Transfer Admissions & Advising Committee

Bridging the knowledge gap between two and four year schools

Transfer Process through a Transfer Student

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Since a lot of the focus has been on our Transfer Conference coming up in just 40 days (March 19th—mark your calendars!) I figured I would switch directions and put up another “through the eyes of a transfer student” post. Since every school, agreement, and student is different, these are important to keep looking at and evaluating. This student, Carlos Contente, take a very different approach from our first student Zachary Kunkel.

When did the transfer process start for you?

–          For me, the transfer process began in the Fall Semester of my sophomore year of college. Because Manor is a two year institution, I knew that I was going to have to find somewhere to transfer to so as to continue on the path to my Bachelor’s degree. Manor has Dual Admission agreement with several four-year universities, but I did not give much thought to those agreements. I feel like they would have left me with limited options.

How did the transfer process start for you?

–          There were many students at my previous school who had their hearts set on certain colleges and were determined to transfer to that particular institution. Although in the beginning I had wanted to go to Gettysburg College, I soon changed my mind and was only looking at colleges in the immediate Philadelphia area. In all honesty, it began by pulling colleges in the area from my mind. I also filed the Common Application and submitted it to several institutions. Then I planned to make a decision based on transfer credits and financial aid packages.

How (if at all) did Manor’s articulation agreements play a part in your college search?

–          Many students at Manor took advantage of these agreements, but as aforementioned, I felt as though they would lock me into a decision without much wiggle room. Therefore, I decided not to sign one of the articulation agreements.

What was the best part of the transfer process?

–          Without a doubt, the best part was when I sent the confirmation deposit into the school I now attend. The work at Manor had paid off and it was extremely comforting to put the anxiety of transferring behind me and have a decision made in time for graduation.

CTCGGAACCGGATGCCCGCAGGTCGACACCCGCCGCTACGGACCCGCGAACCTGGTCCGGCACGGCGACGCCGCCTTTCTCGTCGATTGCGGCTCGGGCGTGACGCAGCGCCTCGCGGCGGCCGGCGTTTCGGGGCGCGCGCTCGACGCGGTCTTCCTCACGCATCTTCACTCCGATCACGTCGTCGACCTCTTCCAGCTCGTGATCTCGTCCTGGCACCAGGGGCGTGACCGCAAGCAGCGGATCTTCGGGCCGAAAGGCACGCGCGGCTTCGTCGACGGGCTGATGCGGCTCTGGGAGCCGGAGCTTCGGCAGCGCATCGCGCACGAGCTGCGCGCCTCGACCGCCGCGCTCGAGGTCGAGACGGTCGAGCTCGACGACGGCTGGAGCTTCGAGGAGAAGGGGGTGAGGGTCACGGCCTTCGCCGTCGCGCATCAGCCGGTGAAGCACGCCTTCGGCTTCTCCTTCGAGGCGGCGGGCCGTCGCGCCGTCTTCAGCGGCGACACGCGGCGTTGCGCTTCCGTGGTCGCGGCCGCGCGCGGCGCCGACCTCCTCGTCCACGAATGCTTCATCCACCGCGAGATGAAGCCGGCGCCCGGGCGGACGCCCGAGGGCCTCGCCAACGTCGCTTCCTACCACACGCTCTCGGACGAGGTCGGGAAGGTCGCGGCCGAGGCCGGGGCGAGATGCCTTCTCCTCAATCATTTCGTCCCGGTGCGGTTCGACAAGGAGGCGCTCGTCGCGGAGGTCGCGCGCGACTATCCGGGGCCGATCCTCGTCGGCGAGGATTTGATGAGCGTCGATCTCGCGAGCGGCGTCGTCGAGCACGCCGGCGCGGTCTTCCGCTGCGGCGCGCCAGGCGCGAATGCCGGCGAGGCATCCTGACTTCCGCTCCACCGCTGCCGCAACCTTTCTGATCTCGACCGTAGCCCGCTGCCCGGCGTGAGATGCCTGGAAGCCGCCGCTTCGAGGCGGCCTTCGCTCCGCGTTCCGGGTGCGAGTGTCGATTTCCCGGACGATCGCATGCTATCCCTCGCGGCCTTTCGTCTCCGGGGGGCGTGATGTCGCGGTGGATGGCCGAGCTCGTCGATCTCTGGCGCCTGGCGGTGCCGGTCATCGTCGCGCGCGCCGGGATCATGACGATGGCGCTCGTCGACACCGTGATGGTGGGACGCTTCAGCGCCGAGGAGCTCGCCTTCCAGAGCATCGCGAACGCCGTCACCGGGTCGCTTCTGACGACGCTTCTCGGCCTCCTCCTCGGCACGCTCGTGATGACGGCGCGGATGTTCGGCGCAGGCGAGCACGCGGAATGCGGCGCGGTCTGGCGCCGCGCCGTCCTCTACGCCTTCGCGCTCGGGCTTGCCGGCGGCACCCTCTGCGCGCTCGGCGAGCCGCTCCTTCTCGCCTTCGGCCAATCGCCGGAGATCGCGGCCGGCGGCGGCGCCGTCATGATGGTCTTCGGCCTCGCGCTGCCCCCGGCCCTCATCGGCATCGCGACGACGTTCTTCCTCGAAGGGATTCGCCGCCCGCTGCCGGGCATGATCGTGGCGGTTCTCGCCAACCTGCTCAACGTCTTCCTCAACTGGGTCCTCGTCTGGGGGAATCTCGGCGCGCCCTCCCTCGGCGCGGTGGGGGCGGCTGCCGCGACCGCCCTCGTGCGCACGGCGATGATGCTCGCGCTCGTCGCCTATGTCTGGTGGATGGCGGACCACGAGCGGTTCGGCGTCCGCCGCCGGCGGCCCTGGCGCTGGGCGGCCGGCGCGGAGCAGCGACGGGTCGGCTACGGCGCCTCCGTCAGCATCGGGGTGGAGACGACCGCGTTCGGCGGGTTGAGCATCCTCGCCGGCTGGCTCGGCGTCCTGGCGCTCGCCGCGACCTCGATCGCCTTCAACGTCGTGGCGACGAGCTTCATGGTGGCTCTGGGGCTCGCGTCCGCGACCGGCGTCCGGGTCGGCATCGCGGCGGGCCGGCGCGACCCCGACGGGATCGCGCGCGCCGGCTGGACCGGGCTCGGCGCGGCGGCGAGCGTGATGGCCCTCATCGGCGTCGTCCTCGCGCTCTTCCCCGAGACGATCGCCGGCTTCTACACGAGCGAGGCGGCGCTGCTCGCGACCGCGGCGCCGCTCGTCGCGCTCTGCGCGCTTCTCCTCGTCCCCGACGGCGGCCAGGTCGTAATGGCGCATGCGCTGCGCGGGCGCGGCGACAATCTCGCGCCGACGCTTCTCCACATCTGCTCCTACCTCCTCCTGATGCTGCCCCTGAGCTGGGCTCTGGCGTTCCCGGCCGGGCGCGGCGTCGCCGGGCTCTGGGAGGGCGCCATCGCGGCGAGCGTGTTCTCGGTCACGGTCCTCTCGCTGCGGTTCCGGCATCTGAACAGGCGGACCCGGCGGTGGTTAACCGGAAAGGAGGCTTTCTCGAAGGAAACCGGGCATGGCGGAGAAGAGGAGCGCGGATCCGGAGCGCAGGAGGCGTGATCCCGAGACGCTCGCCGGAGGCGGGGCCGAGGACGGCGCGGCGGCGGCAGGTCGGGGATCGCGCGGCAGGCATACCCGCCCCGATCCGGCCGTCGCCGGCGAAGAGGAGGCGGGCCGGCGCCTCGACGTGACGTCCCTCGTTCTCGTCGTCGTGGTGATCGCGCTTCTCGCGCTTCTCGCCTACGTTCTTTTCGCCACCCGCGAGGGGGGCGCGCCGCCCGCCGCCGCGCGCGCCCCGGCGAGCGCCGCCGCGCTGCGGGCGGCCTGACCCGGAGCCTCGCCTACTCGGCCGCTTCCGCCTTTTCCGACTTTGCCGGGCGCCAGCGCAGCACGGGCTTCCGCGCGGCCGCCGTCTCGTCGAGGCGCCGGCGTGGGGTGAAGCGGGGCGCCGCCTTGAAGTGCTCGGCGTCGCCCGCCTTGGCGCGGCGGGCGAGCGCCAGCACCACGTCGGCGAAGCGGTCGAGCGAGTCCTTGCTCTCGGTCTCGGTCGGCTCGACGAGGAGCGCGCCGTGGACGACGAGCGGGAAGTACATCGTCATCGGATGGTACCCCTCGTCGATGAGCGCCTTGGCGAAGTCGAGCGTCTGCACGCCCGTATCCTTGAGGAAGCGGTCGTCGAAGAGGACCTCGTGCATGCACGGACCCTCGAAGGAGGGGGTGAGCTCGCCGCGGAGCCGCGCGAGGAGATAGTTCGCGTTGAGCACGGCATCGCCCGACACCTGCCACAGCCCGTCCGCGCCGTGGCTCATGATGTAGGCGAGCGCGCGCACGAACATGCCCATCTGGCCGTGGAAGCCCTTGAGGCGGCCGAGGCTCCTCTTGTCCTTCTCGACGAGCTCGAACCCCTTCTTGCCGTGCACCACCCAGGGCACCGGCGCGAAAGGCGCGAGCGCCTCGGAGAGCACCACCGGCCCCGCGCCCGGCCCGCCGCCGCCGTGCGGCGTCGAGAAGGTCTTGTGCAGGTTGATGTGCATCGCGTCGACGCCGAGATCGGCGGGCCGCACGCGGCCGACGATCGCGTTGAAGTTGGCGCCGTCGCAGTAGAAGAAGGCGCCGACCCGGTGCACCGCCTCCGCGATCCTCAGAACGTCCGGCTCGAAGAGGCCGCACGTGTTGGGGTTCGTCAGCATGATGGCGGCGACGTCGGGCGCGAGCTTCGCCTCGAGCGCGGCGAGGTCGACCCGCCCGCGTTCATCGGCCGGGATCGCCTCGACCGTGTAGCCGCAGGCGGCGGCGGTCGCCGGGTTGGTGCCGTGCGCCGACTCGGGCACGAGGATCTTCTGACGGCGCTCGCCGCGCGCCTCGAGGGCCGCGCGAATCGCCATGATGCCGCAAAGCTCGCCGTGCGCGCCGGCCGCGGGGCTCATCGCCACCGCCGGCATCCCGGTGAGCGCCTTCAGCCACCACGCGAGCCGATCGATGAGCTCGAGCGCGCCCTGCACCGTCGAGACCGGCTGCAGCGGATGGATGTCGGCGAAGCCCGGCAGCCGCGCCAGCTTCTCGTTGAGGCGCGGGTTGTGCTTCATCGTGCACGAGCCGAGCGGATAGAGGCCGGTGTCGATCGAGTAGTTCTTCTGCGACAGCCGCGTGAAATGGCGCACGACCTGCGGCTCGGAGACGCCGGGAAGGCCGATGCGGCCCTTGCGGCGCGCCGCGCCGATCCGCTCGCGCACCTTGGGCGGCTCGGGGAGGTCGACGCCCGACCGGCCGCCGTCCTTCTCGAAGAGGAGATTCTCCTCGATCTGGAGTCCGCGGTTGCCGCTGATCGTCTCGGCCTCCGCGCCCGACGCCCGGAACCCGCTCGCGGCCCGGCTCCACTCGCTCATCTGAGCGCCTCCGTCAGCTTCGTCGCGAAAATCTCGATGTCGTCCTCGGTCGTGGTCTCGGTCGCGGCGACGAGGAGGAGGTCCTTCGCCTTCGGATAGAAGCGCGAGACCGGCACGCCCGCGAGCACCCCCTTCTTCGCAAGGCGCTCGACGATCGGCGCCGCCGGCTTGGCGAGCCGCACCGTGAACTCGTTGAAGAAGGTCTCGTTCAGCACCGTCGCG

What was the hardest part of the transfer process?

–          Filling out the applications were brutal, except the Common Application because the information on that rolls over from one school to another. Also the perpetual phone calls and postcards. It just got a tad bit annoying after a while, but the applications were by the far the worst part of the process.

What was the most important factor in your decision?

–          I intended to transfer to a university in the immediate Philadelphia area so as to be able to commute from home. It was also important to me that the institution be Catholic. I mean, Catholic education had not failed me yet, so I was not about to jump ship. Anyway, the two main factors were transfer credits and financial aid packages. I did not want to take something over again and I definitely did not want to be shelling out an inordinate amount of money to study.

After you visited and were accepted to a few schools, what was your process then?

–          This may be unusual, but I did not visit any of the schools. I did meet with an admissions counselor at one school and the counselor evaluated my credits. Not enough of them transferred, so that really put an end to that venture right then and there. Otherwise, I did not visit the schools and made the decision based off the information they provided me in my acceptance package. Which is fine, because it’s not the fancy buildings or pretty quad that make an institution valuable.

Any additional thoughts?

–          Transferring can be a rather stressful process, especially for students who have developed strong ties at their junior college. However, it all works out for the best in the end.

 

So as you can see, Carlos didn’t utilize the articulation agreements or even visit the schools. This seems to be a unique approach, but as he stated, it was going to be the education that pulled him in, not the scenery. Even though this was a different and less followed path, he seems to be quite happy with his choice and wouldn’t change anything about it.

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